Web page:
In this week’s crisis over Kirkuk, Iraqi Kurds are experiencing a painful version of Newton’s Third Law: In Middle East politics, as in physics, every action creates an equal and opposite reaction.
The initial action was Kurdistan President Masoud Barzani’s decision to push ahead last month with a controversial independence referendum, despite strong warnings from the United States, Turkey, Iran and the central government in Baghdad that the Sept. 25 vote would backfire.
The counter-reaction came Monday, as Iraqi troops, backed by Shiite militias, took control of a key military base and oil fields in the region around Kirkuk, an area controlled by the Kurdish peshmerga militias but claimed by Baghdad. For the United States, it was a dilemma of watching one friend make a damaging mistake, and another friend retaliate.
Some members of Barzani’s regional government in Irbil described the Iraqi move as a military assault, but a statement by U.S. Central Command, which oversees operations in Iraq, reported “coordinated movements, not attacks.” A Centcom official said the Iraqi advance had been arranged in discussions with the Patriotic Union of Kurdistan. (The PUK, based in Sulaymaniyah, is a historic rival of Barzani’s dominant Irbil-based group, the Kurdistan Democratic Party, or KDP.)
Barzani’s allies have argued that Iran is secretly orchestrating the Kirkuk confrontation. But a U.S. official closely involved in policy described that allegation as “misinformation.” While Tehran and its Iraqi allies may have encouraged Iraqi Prime Minister Haider al-Abadi to move on Kirkuk, U.S. officials said that it was Abadi’s decision — and that he would have faced heavy Iraqi opposition if he hadn’t responded strongly to the referendum and its breakaway bid.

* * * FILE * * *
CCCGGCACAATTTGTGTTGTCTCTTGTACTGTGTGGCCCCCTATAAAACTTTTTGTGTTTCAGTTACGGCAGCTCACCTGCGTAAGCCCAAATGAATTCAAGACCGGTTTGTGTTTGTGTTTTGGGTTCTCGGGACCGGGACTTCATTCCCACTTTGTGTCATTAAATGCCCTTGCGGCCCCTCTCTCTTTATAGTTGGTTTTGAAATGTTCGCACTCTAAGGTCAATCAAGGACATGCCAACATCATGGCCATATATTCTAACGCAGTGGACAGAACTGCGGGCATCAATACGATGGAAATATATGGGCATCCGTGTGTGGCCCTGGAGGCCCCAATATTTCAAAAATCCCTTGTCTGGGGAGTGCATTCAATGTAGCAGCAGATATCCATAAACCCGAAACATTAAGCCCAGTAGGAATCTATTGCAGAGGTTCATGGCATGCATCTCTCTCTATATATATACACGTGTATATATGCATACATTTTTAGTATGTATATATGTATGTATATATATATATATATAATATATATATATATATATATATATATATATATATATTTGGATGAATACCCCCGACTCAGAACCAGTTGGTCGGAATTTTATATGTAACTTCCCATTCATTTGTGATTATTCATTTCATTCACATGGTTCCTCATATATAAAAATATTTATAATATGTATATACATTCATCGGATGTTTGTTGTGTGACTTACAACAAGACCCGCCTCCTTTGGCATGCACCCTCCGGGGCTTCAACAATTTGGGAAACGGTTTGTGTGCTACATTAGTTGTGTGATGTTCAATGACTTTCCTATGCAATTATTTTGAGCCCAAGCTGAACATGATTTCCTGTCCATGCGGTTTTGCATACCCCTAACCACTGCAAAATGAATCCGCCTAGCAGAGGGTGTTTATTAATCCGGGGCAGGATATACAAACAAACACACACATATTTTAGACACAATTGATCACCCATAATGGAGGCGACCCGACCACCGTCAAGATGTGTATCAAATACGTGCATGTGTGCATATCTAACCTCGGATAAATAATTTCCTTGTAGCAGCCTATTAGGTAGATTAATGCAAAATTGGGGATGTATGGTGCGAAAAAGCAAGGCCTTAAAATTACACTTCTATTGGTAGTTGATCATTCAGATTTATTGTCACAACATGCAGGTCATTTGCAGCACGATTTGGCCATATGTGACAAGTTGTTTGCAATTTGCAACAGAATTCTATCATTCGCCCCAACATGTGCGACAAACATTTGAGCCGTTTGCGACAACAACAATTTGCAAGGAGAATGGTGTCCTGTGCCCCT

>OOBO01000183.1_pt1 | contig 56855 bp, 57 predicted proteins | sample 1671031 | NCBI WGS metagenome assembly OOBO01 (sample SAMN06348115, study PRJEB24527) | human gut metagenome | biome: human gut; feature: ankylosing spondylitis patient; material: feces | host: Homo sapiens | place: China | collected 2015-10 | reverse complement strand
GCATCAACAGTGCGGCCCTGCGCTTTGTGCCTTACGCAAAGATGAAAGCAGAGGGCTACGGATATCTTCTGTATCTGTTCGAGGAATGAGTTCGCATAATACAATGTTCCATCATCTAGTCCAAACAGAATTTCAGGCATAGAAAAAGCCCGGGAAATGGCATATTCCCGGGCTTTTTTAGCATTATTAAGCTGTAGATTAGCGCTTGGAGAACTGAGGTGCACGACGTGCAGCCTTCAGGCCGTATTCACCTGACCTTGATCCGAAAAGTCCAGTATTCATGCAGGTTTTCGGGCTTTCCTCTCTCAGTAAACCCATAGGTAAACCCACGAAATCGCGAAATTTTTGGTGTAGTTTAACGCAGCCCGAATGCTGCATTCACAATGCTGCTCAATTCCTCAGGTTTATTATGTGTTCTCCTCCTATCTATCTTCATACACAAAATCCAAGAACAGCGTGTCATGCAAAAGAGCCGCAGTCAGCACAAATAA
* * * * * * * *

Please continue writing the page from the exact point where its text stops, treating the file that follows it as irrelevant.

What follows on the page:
A measure of the breadth of Iraqi criticism of the Kurdish independence move was a statement issued two weeks ago by Grand Ayatollah Ali Sistani, a moderate cleric who tries to resist Iran’s meddling. He rejected the referendum as “an attempt to divide Iraq and take its northern part by setting up an independent state.” Ever the balancer, he also urged Baghdad “to consider the Kurds’ constitutional rights.”
Having cautioned Barzani against the referendum, U.S. officials were peeved when he went ahead anyway. Secretary of State Rex Tillerson on Sept. 29 criticized the “unilateral” vote and said its results “lack legitimacy.” Prior to the balloting, Tillerson had proposed an alternative “road map” for discussions to resolve tensions between Baghdad and Irbil, but this last-minute appeal was rejected, U.S. officials say.
The Kurdish miscalculation has had unfortunate consequences. But sometimes in the Middle East, mistakes open the way for new discussions, and U.S. officials hope this will be the case with the Kirkuk crisis. U.S. officials were working Monday to establish joint security measures to reduce tensions near the Kirkuk oil fields, so that production can continue, and to share information on the ground and counter inflammatory reports that could escalate the conflict. Officials hope these initial military and intelligence contacts will be a prelude to a broader political discussion involving Barzani and Abadi.
“The U.S. wants to be an honest broker between the two,” said one senior U.S. military official. He warned that if tensions aren’t resolved soon, the confrontation could undermine the joint Iraqi-Kurdish stand against the Islamic State, which has seemed to be entering its final stage. “This could consume a lot of energy and cause us to lose momentum when we’ve got ISIS on the run,” the senior official said.
Iran may not be pulling all the strings in Iraq, but it has a decisive presence there and will benefit from the confrontation between Abadi and the Kurds. That’s the unfortunate irony of the Kirkuk clash: In a week when the Trump administration was trying to launch a new campaign to counter Iran’s regional behavior, U.S. officials must struggle to extinguish a sudden flare-up between the United States’ two key partners in Iraq — one that’s all the more frustrating because policymakers in Washington saw it coming.